Exercise in jail, just like the streets, is something you either love or hate. While in prison, the first few weeks of exercise were filled with pain because I had not exercised in months. The muscle pains and cramps lasted longer than I expected. It was hot and humid, and I only had two sets of clothes to wear. But I knew from prior experience that every rep was a small victory. I saw myself steadily getting stronger and was motivated to keep going. I began challenging myself with new exercises from magazines, books, and routines others showed me. I finally found something I could be proud of because of my hard work. Additionally, people who saw me working out respected me, as I was one of the few who stayed on the path. It also afforded me some space from the knuckleheads in the dorm who saw me as stronger than I was.
Many of the people I knew who maintained a positive mindset followed a very similar and structured routine. What separated those who habituated these activities from those who did not was the purpose they instilled in their lives. The purpose we find in these activities is critical to how well we endure our suffering. In his book ‘Man’s Search For Meaning,’ Viktor Frankl speaks to this point:
“To give a man in camp mental courage…he had to be shown something to look forward to in the future. He had to be reminded that life still waited for him, that a human being waited for his return.”
There will be times that you hit a wall and struggle to find the motivation to keep going. It will take a lot of self-talk to get yourself out of bed and do what you need to do. In the most difficult of moments, it’s important to meditate on your goal and remind yourself why you need to accomplish it. Always have at the forefront of your mind that future you want to create for yourself. One thought that always stuck with me was not allowing my time in prison to define who I was. As soon as possible, identify your goal, define your purpose and determine how you will pursue it. As Frankl said, “…human life, under any circumstances, never ceases to have a meaning.”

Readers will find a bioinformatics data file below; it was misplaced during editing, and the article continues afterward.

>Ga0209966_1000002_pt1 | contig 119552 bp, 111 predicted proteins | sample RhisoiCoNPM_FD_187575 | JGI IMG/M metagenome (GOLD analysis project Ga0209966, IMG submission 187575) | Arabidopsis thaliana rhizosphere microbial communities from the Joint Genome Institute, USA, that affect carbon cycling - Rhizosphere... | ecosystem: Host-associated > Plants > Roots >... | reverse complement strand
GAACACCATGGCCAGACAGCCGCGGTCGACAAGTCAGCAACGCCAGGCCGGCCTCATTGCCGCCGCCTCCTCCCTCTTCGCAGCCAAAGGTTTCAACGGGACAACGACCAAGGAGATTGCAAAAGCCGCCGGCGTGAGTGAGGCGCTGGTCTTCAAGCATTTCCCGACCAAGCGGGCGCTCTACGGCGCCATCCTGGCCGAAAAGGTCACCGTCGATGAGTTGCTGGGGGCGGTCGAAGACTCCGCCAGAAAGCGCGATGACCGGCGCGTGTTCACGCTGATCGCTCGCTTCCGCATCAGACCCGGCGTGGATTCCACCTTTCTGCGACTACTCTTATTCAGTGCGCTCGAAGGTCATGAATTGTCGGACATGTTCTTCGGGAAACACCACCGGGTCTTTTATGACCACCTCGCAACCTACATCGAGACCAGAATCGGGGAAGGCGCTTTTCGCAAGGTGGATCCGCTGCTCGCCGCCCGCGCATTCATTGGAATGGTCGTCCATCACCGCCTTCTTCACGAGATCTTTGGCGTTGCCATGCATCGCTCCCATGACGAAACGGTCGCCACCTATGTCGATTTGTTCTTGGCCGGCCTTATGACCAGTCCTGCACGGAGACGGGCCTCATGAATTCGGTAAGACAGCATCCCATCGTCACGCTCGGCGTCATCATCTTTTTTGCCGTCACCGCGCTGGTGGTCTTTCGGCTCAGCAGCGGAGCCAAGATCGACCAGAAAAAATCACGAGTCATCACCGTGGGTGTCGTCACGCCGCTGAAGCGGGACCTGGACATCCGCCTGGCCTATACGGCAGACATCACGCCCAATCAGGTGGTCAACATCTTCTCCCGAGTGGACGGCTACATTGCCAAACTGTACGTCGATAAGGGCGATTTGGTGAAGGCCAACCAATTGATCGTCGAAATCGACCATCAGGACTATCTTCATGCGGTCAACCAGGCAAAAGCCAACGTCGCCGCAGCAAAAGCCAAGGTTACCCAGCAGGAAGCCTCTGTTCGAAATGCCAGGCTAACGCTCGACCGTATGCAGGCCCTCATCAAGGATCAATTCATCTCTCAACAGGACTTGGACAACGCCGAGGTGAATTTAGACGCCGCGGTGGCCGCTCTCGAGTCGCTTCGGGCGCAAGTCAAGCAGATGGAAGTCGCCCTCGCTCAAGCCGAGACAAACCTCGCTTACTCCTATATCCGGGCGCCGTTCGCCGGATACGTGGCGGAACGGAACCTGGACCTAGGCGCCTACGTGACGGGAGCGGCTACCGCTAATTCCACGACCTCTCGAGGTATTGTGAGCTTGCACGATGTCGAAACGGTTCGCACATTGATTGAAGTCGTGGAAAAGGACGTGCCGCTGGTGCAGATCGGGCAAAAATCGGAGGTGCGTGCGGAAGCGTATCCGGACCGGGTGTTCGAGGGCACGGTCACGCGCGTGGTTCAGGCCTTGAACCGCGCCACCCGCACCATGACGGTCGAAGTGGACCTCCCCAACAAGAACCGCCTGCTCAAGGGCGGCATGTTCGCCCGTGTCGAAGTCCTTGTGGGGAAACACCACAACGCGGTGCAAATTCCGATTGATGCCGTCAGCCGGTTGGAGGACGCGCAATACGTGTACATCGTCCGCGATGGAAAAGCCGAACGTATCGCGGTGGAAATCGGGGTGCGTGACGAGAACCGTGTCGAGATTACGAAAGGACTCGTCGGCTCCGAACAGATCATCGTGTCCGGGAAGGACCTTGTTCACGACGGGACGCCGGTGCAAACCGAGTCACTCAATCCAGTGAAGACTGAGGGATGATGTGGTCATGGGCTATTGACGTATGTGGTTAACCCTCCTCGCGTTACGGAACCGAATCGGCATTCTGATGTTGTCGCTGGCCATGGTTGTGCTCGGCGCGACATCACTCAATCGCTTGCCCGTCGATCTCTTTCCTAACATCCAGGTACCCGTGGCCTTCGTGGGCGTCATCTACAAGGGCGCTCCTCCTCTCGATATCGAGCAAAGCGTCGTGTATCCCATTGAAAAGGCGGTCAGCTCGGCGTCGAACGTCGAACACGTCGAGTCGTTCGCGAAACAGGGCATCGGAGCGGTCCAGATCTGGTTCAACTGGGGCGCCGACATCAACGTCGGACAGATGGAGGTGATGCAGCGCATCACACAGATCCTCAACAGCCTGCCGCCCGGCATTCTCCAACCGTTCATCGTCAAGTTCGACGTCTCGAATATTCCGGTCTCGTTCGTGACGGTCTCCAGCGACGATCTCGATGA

During this challenging pandemic year, we all became keenly aware of how mentally straining isolation can be. It was a great reminder that these feelings are part of the universal human experience. Although learned the hard way in prison, lessons about isolation are just as applicable to the free world. By sharing what we learned while incarcerated, we can help others through difficult times and show that we are all part of a shared human experience.
The rewards of sticking to my education, connection, and health goals are starting to materialize for me. I now have a clearer picture of who I want to become in the future. I will be attending school in the spring at KSU thanks to the support from CGA, and I am writing a book about my experiences in prison.
More importantly, I’ve become more self-aware and empathetic. I have become more aware of the struggles people are going through and feel motivated to help however I can. Striving to help others alleviate their pain has helped me transcend personal battles for the sake of others. With each new student and each class taken, we lay another stone along this path towards peace. There is enormous power in reaching out and helping others—it enables you to heal your wounds, too.
If you’re having trouble finding your sense of purpose, start with a few small things. For me, it was writing and exercising. Whatever it is for you, start small and commit to taking action daily. Soon enough, you’ll emerge a different person. Eventually, you’ll find yourself full of more hope and purpose—no matter how difficult things get along the way.